Robust local vegetation records from dense archaeological shell matrixes: a palynological analysis of the Thundiy shell deposit, Bentinck Island, Gulf of Carpentaria, Australia

Abstract

This study investigates the palynological remains (both fossil pollen and charcoal) recovered from the Thundiy shell midden deposit, Bentinck Island, Gulf of Carpentaria, northern Australia, to provide a vegetation and fire record for this site, which sheds light on human occupation of the southern Wellesley Archipelago over the late Holocene. Results show that the development of a high-density shell deposit by human activities was directly responsible for pollen preservation, possibly through the creation of a moist, anaerobic environment that reduces oxidation of pollen grains. The presence of recoverable pollen from a shell midden deposit from Bentinck Island provides a valuable new proxy to provide greater context for archaeological records, particularly in terms of local vegetation information and potential insight into human land management practices.

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Acknowledgments

This project was supported under the Australian Research Council’s Discovery Projects (project numbers DP120103179 and DP0663047). We acknowledge Kaiadilt traditional owners of the South Wellesley Islands as partners in this research. The Kaiadilt Aboriginal Corporation collaborated in establishing the research framework for this project. Duncan Kelly and Helene Peck assisted with the excavation of Thundiy, Square B. SU is the recipient of an Australian Research Council Future Fellowship (FT120100656), and LM received funding from AINSE Ltd. (award: John Ferris Memorial Scholar PGRA-10903). We would also like to thank the two anonymous reviewers whose suggestions greatly improved this paper.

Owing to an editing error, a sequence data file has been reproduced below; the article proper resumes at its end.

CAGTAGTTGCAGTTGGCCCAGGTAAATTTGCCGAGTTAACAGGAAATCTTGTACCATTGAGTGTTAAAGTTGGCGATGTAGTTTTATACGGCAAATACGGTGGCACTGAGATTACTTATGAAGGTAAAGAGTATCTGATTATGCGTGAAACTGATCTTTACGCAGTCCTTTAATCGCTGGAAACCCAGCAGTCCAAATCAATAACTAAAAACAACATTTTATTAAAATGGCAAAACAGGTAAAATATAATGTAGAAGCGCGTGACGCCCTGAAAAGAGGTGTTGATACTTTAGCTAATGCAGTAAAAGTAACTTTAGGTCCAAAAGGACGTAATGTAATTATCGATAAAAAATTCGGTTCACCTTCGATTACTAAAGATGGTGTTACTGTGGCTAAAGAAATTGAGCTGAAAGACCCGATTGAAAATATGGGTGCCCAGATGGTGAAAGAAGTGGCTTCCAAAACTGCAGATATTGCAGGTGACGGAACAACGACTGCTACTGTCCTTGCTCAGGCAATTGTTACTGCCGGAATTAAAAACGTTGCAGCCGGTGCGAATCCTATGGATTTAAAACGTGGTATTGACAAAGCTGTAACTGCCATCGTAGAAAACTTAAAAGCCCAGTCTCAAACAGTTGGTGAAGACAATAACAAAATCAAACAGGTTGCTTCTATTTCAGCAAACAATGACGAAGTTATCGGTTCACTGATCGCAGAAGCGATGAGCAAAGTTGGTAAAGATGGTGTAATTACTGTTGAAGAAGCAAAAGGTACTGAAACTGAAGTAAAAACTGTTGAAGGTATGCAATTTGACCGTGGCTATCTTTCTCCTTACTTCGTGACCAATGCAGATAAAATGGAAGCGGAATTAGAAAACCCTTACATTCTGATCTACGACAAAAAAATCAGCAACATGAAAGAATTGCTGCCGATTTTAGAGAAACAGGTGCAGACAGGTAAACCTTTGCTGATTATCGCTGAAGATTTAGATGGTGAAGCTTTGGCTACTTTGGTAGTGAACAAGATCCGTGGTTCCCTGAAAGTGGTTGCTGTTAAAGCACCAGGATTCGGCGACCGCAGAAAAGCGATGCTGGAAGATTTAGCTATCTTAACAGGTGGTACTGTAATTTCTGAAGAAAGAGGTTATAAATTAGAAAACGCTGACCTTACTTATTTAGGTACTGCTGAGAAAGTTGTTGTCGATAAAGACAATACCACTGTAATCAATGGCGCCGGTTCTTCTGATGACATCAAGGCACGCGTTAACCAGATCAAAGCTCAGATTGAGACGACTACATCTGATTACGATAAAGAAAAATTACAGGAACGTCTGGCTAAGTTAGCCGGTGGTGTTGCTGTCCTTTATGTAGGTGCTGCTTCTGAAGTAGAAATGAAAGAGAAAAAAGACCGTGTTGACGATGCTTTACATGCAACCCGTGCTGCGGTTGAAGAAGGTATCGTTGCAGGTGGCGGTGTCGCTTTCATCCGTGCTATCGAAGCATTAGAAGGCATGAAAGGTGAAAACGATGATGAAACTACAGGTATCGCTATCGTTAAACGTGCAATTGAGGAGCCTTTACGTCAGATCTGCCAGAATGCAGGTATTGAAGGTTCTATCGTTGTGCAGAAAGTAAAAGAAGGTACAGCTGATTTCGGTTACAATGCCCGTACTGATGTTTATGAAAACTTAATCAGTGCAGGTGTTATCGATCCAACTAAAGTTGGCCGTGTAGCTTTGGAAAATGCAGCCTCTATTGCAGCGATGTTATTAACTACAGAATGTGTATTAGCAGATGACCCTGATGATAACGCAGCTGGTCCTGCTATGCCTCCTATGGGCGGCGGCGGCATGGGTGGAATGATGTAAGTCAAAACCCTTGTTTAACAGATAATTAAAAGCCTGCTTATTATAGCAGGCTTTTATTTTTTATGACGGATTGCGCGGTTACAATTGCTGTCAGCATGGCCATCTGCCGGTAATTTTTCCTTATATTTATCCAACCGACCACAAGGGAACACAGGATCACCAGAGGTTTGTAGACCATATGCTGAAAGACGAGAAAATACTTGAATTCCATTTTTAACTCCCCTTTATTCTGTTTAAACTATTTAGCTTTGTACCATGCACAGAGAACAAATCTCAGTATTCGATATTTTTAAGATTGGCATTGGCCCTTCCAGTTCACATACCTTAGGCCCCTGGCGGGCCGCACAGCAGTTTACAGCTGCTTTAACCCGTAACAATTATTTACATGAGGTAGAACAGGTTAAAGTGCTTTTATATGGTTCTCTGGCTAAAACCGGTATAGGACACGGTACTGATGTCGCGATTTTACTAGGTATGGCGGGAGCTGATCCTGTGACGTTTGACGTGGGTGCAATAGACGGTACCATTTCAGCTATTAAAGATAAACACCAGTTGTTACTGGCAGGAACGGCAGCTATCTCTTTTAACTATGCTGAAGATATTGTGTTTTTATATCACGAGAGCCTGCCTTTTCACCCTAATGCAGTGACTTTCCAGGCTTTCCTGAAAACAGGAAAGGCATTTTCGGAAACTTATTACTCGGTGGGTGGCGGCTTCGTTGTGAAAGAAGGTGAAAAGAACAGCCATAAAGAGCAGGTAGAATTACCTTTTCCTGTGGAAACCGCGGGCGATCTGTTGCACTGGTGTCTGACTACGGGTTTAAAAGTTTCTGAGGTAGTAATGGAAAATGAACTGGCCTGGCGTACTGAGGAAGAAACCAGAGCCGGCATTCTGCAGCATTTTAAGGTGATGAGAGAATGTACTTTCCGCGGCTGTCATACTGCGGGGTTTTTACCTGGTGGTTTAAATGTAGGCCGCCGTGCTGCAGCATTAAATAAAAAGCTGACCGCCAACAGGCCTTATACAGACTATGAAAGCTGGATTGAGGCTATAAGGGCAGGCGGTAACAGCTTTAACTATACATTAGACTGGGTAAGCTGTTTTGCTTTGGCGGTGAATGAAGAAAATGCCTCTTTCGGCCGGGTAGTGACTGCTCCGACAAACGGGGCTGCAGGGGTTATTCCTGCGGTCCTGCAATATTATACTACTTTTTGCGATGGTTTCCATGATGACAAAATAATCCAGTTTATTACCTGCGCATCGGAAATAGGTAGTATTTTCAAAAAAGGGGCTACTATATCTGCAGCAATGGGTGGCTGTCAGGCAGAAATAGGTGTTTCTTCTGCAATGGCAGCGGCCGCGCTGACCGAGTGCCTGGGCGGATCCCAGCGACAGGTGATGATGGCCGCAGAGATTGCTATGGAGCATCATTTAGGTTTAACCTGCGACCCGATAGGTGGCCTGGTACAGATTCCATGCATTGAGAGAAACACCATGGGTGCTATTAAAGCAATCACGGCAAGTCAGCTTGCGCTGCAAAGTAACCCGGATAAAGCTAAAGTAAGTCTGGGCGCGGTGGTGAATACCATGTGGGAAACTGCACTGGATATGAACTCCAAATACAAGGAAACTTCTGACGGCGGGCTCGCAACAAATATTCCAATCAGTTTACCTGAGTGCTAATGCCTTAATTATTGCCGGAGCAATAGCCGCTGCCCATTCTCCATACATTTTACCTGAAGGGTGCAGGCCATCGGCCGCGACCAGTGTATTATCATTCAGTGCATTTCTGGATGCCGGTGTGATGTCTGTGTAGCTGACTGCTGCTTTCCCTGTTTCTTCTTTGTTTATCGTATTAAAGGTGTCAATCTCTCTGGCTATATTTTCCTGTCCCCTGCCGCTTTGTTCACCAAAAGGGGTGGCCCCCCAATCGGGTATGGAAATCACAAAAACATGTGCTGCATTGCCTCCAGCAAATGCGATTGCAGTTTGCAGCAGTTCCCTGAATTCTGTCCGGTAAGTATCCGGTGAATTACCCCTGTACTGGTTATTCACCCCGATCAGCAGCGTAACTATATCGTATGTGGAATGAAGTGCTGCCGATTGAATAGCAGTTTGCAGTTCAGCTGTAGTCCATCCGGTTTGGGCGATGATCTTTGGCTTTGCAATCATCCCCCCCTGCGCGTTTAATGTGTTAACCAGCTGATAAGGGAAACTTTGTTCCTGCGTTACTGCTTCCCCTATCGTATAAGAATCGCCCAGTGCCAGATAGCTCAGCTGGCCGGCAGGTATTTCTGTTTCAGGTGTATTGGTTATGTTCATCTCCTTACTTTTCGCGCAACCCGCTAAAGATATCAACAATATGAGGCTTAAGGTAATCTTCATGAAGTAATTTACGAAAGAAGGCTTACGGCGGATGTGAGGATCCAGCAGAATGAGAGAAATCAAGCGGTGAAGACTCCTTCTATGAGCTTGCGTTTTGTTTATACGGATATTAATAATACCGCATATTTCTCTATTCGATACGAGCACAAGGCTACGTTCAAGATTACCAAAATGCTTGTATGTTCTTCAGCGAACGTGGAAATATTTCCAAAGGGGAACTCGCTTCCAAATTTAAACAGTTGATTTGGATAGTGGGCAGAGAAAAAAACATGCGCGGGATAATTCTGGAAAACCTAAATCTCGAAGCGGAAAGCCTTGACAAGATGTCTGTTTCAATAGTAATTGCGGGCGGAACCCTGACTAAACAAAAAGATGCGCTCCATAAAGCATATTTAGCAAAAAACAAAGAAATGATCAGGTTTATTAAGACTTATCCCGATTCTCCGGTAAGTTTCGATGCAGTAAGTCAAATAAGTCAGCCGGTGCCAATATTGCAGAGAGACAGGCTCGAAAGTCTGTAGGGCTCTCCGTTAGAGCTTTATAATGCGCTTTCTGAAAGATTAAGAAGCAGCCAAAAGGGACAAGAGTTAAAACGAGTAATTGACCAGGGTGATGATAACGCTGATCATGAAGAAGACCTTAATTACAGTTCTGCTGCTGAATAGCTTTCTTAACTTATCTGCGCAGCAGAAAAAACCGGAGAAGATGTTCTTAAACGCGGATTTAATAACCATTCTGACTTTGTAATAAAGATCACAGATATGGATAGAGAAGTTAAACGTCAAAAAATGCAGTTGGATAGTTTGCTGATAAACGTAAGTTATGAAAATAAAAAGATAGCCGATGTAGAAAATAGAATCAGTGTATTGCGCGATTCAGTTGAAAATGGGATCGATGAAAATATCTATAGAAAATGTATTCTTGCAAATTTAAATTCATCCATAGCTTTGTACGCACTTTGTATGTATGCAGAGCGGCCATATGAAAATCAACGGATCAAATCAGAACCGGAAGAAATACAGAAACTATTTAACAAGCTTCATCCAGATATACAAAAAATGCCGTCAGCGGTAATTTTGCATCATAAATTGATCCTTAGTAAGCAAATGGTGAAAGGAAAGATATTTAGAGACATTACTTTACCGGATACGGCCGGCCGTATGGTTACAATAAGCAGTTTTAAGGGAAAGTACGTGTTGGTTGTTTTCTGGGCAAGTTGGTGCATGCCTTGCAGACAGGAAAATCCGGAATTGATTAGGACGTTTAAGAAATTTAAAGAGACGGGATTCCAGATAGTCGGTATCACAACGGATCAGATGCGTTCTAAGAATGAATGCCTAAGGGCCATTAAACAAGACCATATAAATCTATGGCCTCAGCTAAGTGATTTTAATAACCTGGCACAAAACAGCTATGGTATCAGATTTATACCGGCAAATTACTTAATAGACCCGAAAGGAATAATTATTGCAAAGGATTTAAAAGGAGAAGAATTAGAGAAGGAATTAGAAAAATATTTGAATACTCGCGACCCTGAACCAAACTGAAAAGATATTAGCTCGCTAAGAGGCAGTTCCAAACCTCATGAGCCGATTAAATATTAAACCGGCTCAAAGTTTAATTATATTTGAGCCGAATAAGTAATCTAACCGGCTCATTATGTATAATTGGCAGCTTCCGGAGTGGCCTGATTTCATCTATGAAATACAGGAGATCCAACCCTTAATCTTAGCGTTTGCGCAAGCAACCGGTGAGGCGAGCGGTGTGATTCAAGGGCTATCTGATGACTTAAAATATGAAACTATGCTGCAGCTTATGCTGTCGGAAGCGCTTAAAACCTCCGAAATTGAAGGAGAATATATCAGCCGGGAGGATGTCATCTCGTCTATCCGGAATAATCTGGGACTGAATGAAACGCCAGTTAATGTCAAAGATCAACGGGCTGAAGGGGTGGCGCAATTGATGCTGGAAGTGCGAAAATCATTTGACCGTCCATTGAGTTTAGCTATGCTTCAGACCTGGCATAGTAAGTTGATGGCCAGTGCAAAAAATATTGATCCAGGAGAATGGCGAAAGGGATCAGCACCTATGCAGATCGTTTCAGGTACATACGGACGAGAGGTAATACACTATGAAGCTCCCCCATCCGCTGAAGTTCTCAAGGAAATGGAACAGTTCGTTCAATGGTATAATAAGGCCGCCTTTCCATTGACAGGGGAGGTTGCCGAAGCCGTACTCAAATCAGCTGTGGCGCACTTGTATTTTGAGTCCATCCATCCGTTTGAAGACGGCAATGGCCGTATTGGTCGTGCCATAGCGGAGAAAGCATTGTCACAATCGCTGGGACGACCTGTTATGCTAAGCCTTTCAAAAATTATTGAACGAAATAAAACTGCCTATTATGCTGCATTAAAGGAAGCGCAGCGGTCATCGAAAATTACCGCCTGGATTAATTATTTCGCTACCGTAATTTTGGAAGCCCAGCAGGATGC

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Moss, P.T., Ulm, S., Mackenzie, L. et al. Robust local vegetation records from dense archaeological shell matrixes: a palynological analysis of the Thundiy shell deposit, Bentinck Island, Gulf of Carpentaria, Australia. Archaeol Anthropol Sci 11, 511–520 (2019). https://doi.org/10.1007/s12520-016-0394-0

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Keywords

  • Midden
  • Palynology
  • Fire
  • Vegetation change
  • Coastal
  • Northern Australia
  • Indigenous